Passport Data for Sale After Hacked Blockchain Voting

Although national elections in Russia come with offering prizes and cash for the voters, the latest poll on constitutional amendments turned in the other direction as voter’s private data became a source of profit itself.

Personal data of 1.1 million Russian voters are now on sale on the black market. All of the residents participated in the electronic blockchain voting on a symbolic referendum including 200 constitutional amendments this June.

The e-voting system was implemented via the blockchain technology, which was attacked soon after the voting started.

The stolen sensitive information includes passport numbers and series and is now sold for $1.5 each on the local public domains, reports Russian business newspaper Kommersant.

About 1.1 million numbers and series of voter passports were put up for sale on the darknet, each line valued at $ 1 wholesale and $ 1.5 at retail.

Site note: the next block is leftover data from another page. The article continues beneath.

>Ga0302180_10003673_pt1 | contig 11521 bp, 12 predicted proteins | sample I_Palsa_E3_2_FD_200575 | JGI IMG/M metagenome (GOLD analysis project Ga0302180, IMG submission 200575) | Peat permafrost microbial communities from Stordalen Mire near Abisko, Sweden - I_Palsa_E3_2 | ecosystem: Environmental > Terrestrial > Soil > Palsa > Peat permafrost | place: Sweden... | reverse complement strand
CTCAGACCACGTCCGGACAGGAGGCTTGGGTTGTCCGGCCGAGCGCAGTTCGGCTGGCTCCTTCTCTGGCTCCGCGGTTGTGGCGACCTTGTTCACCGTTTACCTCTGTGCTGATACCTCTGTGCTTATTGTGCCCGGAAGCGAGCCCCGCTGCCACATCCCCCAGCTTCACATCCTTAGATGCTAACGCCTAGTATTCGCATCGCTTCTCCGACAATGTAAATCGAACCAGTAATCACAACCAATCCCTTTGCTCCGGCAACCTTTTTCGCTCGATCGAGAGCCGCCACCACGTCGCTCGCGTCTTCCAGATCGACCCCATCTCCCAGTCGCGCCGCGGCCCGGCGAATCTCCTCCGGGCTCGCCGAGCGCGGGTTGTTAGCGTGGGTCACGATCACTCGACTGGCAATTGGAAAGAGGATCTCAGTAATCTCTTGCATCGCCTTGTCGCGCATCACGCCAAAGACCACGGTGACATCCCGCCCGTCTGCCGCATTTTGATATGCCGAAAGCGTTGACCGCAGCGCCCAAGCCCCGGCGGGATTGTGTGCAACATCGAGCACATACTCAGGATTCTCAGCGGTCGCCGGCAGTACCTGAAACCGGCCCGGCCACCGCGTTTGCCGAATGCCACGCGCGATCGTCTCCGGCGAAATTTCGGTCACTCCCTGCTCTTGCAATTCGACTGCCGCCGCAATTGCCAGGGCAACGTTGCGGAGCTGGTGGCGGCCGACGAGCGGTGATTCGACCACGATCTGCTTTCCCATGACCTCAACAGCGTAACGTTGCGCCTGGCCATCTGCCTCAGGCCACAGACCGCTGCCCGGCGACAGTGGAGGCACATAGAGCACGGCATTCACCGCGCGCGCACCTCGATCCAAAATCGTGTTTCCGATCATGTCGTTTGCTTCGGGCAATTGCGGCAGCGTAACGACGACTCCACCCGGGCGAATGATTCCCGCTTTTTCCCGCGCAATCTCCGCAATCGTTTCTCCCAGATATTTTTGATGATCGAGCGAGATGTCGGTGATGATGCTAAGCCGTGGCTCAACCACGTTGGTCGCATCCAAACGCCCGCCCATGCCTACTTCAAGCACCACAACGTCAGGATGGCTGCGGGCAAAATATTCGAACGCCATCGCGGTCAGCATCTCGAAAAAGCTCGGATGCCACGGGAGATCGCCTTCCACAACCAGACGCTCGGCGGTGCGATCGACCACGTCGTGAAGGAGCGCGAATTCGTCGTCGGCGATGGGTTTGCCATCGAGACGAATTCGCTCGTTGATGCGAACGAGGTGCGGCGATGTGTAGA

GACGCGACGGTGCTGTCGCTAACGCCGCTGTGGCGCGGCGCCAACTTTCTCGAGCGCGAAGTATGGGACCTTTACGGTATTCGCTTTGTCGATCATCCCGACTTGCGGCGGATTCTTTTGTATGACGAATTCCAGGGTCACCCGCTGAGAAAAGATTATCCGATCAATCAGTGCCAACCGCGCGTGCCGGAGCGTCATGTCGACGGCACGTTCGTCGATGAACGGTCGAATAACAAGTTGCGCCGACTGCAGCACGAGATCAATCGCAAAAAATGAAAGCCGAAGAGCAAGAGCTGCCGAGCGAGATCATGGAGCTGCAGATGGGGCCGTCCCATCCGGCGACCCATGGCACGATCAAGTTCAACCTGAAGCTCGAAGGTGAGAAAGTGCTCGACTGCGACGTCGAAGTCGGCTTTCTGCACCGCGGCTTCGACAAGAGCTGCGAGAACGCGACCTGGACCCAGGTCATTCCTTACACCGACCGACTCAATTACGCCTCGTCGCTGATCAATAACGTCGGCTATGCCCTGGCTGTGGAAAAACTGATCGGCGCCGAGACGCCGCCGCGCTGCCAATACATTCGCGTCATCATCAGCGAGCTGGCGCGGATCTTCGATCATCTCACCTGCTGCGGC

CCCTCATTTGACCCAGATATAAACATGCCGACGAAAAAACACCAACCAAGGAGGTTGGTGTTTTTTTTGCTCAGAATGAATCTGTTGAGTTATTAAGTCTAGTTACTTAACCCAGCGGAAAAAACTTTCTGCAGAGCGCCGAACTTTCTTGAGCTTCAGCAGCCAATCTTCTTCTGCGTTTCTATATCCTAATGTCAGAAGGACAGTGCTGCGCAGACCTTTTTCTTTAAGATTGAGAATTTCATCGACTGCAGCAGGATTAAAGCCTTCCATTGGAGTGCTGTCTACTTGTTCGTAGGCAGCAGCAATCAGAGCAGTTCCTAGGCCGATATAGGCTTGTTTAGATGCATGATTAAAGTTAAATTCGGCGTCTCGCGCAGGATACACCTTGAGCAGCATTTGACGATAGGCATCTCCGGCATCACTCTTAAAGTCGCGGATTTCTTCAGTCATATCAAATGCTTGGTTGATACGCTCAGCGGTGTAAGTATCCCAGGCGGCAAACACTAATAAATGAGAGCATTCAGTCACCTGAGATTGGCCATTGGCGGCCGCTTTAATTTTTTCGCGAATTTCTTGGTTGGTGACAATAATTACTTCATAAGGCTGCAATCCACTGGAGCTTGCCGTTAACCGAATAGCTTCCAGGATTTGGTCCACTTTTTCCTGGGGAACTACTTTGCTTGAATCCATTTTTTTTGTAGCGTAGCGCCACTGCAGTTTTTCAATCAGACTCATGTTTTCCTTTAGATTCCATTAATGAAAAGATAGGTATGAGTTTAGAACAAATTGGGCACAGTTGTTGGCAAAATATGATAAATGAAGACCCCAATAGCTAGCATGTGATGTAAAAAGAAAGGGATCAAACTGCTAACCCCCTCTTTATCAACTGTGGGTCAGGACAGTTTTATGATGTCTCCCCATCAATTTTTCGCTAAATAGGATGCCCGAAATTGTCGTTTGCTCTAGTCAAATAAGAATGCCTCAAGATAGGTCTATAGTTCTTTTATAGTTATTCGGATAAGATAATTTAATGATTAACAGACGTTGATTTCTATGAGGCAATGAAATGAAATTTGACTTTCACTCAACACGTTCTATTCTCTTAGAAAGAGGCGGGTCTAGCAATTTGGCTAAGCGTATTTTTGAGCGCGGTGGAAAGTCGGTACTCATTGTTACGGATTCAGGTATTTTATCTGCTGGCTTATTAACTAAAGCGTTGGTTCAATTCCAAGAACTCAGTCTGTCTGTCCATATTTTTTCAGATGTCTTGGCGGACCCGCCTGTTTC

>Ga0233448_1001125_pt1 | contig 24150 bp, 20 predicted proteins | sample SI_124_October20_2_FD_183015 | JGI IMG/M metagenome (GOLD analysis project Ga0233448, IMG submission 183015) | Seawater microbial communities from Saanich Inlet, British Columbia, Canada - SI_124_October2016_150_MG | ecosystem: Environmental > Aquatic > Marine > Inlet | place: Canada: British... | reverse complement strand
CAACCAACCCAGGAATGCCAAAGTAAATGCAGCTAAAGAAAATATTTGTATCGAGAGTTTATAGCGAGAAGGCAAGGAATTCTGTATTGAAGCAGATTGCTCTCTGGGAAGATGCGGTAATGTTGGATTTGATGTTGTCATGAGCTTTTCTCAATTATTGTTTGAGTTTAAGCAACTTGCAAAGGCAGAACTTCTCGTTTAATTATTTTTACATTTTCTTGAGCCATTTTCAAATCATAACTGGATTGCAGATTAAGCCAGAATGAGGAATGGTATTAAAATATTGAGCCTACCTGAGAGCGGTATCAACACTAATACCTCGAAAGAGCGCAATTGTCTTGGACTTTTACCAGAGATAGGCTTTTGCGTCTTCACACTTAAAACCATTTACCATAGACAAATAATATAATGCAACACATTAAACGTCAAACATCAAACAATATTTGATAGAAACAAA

According to the newspaper, the passport numbers themselves are not valuable information. However together with data from the other leaked databases they may become a tool of implementing identity thefts used for malicious purposes like social engineering, money laundering, or terrorist financing.

The Kommersant also reported that the local government representatives have denied that the database of the leaked passport numbers appeared in the public domain. Nevertheless, the editorial office of the newspaper received evidence from the seller, which authenticity was confirmed by the leading Russian data loss prevention company.

What happened?

The referendum on constitutional amendments took place on July 1 in Russia and mainly aimed to create changes that allow President Putin to legally remain in power until 2036.

Since the law regulating the amendment of the Russian constitution does not require a popular vote, the so-called Putin’s referendum was implemented more as a symbolic act. The controversial poll, when the same persons were able to vote for a few times, ended with 78% approval. Kremlin’s critics claim the voting was rigged.

The electronic voting system adopted blockchain technology for the first time in history. However, it was attacked via the observer’s node during the first days of the online blockchain-based voting.

As Kommersant reports, the data leaks become more frequent cases in Russia, as state IT resources are poorly protected, meanwhile the authorities are lacking interest in information security.

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